Last year I took a lot of flak for my suggestion that History’s Project Blue Book wasn’t all that bad. I could separate the fact from the fiction and found the shows enjoyable. They didn’t take too many liberties with the facts and that could be excused in the interest of dramatic storytelling. Can you think of a program or movie that didn’t take some dramatic license to put together a compelling drama that had to play out of a couple of hours?
But the new season has started with a case that is not part of the Project Blue Book record. As I have said, repeatedly, the only mention of the Roswell case is in the third paragraph of a four-paragraph newspaper clipping found in another case file. All it says is that the officers in Roswell had received a “blistering rebuke” for their announcement they had “captured” a flying saucer. In the more than 12,000 cases and the more than 130,000 pages found in the Blue Book files, Roswell makes up such a tiny faction that no one ever noticed.
|Jesse Marcel, Sr.|
To take it further, Roswell wasn’t even on the radar of UFO researchers until 1978 when Jesse Marcel, Sr. told Stan Friedman and Len Stringfield that he had picked up pieces of a flying saucer when he was the air intelligence officer at the Roswell Army Air Field. Prior to that, references to Roswell were difficult to find and if it was mentioned at all, it was nearly always dismissed as a weather balloon or a hoax.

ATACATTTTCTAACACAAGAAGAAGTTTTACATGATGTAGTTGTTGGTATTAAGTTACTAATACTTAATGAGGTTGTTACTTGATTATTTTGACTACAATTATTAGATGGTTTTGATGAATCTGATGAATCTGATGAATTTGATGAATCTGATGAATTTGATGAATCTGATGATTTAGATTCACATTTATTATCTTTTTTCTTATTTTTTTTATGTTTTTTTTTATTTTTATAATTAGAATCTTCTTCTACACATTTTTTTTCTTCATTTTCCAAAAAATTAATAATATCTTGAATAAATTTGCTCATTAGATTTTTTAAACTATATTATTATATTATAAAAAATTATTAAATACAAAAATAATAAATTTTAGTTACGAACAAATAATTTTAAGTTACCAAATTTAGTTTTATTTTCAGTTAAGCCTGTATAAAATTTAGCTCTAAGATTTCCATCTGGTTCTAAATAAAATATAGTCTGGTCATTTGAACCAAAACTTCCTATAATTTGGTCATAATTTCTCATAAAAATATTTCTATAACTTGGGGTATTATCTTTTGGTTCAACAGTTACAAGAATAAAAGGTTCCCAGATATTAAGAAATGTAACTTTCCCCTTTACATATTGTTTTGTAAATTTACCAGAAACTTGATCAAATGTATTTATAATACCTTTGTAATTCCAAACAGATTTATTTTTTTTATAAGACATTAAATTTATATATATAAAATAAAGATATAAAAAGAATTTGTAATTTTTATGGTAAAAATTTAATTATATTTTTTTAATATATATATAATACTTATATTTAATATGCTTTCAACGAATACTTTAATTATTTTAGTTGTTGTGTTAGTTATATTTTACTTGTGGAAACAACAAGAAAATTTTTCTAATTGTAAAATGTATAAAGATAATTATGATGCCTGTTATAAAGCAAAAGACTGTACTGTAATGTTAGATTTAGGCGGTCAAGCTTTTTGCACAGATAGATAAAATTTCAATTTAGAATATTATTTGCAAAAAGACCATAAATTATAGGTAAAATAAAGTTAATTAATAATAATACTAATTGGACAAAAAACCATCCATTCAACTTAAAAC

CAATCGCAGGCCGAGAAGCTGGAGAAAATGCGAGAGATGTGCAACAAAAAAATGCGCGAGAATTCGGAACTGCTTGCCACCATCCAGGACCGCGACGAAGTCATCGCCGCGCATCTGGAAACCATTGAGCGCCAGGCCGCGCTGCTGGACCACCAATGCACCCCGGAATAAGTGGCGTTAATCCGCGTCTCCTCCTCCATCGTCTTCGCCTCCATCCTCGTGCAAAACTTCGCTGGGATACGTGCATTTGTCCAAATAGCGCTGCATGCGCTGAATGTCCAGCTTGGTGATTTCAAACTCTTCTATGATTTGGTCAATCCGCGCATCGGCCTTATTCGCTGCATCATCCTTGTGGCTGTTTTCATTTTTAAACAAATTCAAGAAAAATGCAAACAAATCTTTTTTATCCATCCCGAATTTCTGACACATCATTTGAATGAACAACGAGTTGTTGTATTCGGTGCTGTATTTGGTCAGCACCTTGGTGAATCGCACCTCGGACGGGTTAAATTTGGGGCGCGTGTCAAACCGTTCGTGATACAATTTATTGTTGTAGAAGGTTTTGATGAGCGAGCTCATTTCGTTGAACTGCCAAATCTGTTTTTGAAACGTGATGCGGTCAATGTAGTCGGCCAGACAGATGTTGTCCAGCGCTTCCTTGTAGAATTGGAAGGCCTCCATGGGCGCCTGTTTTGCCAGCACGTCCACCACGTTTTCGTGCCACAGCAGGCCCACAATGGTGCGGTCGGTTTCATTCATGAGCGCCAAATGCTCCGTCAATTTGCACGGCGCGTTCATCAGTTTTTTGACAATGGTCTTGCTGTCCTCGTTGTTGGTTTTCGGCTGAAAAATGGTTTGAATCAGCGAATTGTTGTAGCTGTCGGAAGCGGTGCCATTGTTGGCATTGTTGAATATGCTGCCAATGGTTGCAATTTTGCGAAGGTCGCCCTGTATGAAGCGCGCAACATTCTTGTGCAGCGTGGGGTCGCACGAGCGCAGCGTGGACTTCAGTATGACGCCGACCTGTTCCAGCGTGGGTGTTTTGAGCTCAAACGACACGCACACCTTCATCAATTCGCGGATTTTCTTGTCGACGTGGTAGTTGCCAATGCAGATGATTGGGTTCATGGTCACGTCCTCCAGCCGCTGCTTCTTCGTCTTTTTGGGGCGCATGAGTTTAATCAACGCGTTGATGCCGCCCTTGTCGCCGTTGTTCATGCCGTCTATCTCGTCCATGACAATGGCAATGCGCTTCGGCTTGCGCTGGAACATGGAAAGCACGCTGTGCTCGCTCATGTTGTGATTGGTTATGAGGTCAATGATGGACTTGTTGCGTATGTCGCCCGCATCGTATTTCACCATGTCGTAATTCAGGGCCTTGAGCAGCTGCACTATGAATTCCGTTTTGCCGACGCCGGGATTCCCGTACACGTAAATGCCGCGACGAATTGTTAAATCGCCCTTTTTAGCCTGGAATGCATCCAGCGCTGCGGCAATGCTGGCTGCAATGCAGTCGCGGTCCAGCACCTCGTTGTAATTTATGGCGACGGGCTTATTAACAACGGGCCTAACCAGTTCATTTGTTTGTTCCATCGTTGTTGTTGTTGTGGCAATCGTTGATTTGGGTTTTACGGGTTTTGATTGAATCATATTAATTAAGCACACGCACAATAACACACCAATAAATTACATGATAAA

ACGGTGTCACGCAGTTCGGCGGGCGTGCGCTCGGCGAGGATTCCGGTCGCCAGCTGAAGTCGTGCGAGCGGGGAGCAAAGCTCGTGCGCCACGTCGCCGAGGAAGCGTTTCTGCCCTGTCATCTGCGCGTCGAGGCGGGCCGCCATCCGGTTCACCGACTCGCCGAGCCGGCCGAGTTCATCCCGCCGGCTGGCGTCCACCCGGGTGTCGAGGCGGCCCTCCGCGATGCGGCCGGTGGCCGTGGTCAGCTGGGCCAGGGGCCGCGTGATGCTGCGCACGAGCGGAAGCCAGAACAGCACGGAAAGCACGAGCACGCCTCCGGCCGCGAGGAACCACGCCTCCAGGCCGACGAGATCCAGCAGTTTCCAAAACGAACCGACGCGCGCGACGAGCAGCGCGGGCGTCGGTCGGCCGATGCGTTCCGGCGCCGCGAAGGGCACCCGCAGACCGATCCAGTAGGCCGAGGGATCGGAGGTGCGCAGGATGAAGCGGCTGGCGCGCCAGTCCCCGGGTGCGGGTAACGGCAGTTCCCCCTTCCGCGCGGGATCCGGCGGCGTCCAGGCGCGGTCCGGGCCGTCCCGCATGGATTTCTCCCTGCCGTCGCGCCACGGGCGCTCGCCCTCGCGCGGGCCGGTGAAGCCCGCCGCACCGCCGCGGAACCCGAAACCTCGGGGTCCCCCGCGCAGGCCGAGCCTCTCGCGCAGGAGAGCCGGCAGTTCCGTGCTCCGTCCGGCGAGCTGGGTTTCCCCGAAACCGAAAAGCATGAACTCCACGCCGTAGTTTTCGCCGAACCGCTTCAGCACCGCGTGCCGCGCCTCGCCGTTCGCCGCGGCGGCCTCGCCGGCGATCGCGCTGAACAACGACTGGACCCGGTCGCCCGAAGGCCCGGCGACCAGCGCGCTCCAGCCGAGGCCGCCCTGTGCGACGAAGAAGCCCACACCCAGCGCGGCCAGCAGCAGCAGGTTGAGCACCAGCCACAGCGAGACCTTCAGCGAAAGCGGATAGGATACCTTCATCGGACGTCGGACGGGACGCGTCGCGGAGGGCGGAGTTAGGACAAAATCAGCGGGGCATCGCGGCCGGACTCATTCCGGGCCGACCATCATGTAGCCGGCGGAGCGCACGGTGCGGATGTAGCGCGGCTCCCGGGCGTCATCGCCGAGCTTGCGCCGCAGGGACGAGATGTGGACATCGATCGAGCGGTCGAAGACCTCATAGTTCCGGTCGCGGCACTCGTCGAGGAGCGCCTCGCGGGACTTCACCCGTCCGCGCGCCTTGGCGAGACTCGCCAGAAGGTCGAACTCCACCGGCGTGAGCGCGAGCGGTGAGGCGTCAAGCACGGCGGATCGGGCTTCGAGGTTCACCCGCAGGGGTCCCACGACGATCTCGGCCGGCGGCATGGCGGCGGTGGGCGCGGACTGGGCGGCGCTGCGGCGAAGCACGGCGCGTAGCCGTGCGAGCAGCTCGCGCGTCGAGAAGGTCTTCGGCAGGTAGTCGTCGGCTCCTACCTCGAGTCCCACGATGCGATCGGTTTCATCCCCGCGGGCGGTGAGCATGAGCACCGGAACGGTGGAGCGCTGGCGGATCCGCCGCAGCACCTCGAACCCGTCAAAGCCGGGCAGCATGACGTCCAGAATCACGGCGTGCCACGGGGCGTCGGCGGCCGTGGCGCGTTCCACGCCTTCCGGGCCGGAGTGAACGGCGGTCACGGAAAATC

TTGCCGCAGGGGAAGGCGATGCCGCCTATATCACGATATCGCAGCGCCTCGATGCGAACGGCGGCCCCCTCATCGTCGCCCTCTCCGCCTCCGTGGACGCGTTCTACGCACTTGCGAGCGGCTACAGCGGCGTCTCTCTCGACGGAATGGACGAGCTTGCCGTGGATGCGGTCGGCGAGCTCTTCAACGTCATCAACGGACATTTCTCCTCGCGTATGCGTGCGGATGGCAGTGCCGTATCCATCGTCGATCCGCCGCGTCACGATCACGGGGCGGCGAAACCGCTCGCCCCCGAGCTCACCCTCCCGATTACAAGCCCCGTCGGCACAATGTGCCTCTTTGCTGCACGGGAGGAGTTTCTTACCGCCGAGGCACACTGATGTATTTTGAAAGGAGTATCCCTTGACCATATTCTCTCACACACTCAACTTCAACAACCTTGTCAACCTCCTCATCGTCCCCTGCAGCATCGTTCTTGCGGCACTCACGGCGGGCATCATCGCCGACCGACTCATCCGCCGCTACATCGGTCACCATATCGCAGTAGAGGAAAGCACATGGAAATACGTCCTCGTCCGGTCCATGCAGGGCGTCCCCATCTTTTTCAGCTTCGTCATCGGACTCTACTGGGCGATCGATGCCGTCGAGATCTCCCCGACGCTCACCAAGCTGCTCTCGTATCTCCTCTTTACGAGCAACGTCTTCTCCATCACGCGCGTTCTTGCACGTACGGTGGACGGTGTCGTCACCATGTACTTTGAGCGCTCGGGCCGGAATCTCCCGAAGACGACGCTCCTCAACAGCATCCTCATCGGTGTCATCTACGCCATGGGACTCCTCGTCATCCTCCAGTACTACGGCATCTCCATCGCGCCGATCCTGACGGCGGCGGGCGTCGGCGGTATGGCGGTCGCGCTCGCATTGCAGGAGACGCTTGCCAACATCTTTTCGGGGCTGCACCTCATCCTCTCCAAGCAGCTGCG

But now according to History’s latest installment of their not-so-much-based-on-fact- but-more-fiction than-necessary-program we’ve given up on reality. Rather than dealing with the case in 1947, we are stuck in 1952 and the Roswell case has somehow surfaced again. Hynek and Quinn have learned something about it and are on their way to Roswell… and it is at this point, I suppose, I should mention “SPOILERS.”
At one point in this bizarre chronology, the military is on high alert, with the suppression machine in full operation. The town is sealed off with no one allowed to arrive or depart. Roads are blocked by armed guards who do not know what they are doing… I say this because as Hynek and Quinn drive up, someone begins to take shots at them… guards, Hynek, Quinn, their jeep, barrels, whatever. The guards immediately desert their post to chase the sniper. They abandon it completely so that Hynek and Quinn can continue their journey. I suspect the guards were punished, off-screen, for their dereliction of duty.